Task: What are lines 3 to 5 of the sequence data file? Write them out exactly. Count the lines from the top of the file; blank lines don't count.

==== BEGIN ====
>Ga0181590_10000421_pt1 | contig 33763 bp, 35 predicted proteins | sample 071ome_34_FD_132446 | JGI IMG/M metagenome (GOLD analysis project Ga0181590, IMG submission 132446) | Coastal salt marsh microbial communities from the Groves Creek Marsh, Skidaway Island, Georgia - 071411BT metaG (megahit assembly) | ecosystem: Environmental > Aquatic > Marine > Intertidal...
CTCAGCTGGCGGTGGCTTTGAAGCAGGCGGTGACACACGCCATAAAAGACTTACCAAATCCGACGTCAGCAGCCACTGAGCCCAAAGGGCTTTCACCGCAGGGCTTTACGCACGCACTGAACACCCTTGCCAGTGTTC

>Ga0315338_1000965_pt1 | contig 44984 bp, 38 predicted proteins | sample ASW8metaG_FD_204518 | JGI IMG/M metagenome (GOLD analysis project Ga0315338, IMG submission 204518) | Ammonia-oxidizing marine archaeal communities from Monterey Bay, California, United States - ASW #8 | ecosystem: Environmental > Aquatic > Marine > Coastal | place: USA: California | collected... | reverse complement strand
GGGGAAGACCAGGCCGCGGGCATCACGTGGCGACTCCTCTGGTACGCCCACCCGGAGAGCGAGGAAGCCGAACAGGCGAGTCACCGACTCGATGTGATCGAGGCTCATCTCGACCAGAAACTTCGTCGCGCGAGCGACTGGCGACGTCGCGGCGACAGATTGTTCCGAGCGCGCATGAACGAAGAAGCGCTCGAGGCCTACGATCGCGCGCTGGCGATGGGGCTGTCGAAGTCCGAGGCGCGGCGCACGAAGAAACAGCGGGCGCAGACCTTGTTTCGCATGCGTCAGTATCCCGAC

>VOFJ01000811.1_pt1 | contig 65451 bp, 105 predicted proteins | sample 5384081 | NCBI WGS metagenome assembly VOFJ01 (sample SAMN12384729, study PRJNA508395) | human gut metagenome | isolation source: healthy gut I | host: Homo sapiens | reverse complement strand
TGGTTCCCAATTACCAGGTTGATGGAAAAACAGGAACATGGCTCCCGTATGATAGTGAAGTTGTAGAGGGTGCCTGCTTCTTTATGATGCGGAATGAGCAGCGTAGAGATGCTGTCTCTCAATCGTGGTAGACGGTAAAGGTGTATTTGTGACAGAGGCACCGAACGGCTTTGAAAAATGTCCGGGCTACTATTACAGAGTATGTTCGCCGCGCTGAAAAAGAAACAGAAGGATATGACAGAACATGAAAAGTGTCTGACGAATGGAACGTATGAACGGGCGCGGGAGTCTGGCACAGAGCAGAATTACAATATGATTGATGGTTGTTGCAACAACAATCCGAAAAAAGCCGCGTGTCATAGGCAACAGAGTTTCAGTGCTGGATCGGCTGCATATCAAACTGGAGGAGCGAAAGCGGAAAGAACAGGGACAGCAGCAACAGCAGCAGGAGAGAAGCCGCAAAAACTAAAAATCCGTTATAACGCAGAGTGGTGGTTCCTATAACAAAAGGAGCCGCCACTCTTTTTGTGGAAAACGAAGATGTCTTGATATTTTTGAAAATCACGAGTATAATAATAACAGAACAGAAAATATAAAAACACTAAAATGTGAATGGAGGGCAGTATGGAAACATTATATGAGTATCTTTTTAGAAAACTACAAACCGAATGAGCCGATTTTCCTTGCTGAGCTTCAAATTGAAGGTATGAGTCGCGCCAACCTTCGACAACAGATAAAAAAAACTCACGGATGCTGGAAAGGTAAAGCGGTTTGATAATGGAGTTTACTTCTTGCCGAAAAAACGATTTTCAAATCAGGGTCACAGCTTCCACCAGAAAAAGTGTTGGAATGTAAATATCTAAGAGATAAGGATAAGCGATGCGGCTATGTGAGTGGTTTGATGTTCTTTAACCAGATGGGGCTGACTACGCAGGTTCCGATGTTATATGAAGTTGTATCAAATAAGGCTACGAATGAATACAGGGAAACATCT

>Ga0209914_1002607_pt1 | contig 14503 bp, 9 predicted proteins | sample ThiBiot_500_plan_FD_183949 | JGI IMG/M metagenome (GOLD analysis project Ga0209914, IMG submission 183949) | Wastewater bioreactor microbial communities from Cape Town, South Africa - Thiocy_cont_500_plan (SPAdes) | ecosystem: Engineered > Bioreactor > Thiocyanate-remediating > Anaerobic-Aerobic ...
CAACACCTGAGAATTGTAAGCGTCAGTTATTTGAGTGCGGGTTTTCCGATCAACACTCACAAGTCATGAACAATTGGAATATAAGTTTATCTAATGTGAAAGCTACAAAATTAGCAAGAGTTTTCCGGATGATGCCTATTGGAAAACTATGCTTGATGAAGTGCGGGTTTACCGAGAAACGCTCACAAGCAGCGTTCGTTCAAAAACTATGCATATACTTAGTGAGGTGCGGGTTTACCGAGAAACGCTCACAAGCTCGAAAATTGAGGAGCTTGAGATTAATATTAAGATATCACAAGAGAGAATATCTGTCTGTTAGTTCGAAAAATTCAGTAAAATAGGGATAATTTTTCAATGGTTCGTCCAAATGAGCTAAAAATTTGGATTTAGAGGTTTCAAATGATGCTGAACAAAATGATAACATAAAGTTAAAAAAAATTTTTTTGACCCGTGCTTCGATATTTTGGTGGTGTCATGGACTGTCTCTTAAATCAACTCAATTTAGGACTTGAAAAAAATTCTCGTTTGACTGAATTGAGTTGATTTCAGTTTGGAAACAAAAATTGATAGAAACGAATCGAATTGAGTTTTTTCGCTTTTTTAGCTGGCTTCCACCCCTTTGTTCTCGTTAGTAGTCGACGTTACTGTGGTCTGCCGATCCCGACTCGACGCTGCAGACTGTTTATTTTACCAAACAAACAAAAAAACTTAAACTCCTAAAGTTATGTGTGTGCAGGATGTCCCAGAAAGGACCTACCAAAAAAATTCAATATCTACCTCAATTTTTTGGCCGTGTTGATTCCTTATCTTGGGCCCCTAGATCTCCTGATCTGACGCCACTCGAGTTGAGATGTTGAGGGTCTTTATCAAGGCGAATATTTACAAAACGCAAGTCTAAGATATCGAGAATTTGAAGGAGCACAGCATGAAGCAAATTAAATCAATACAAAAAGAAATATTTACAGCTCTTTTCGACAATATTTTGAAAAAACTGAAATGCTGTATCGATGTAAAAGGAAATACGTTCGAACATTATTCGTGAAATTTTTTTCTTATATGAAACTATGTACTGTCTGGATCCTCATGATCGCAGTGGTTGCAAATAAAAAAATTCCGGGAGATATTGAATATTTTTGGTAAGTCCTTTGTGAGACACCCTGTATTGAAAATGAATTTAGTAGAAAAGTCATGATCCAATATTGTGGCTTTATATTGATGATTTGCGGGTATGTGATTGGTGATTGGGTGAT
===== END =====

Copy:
>Ga0315338_1000965_pt1 | contig 44984 bp, 38 predicted proteins | sample ASW8metaG_FD_204518 | JGI IMG/M metagenome (GOLD analysis project Ga0315338, IMG submission 204518) | Ammonia-oxidizing marine archaeal communities from Monterey Bay, California, United States - ASW #8 | ecosystem: Environmental > Aquatic > Marine > Coastal | place: USA: California | collected... | reverse complement strand
GGGGAAGACCAGGCCGCGGGCATCACGTGGCGACTCCTCTGGTACGCCCACCCGGAGAGCGAGGAAGCCGAACAGGCGAGTCACCGACTCGATGTGATCGAGGCTCATCTCGACCAGAAACTTCGTCGCGCGAGCGACTGGCGACGTCGCGGCGACAGATTGTTCCGAGCGCGCATGAACGAAGAAGCGCTCGAGGCCTACGATCGCGCGCTGGCGATGGGGCTGTCGAAGTCCGAGGCGCGGCGCACGAAGAAACAGCGGGCGCAGACCTTGTTTCGCATGCGTCAGTATCCCGAC

>VOFJ01000811.1_pt1 | contig 65451 bp, 105 predicted proteins | sample 5384081 | NCBI WGS metagenome assembly VOFJ01 (sample SAMN12384729, study PRJNA508395) | human gut metagenome | isolation source: healthy gut I | host: Homo sapiens | reverse complement strand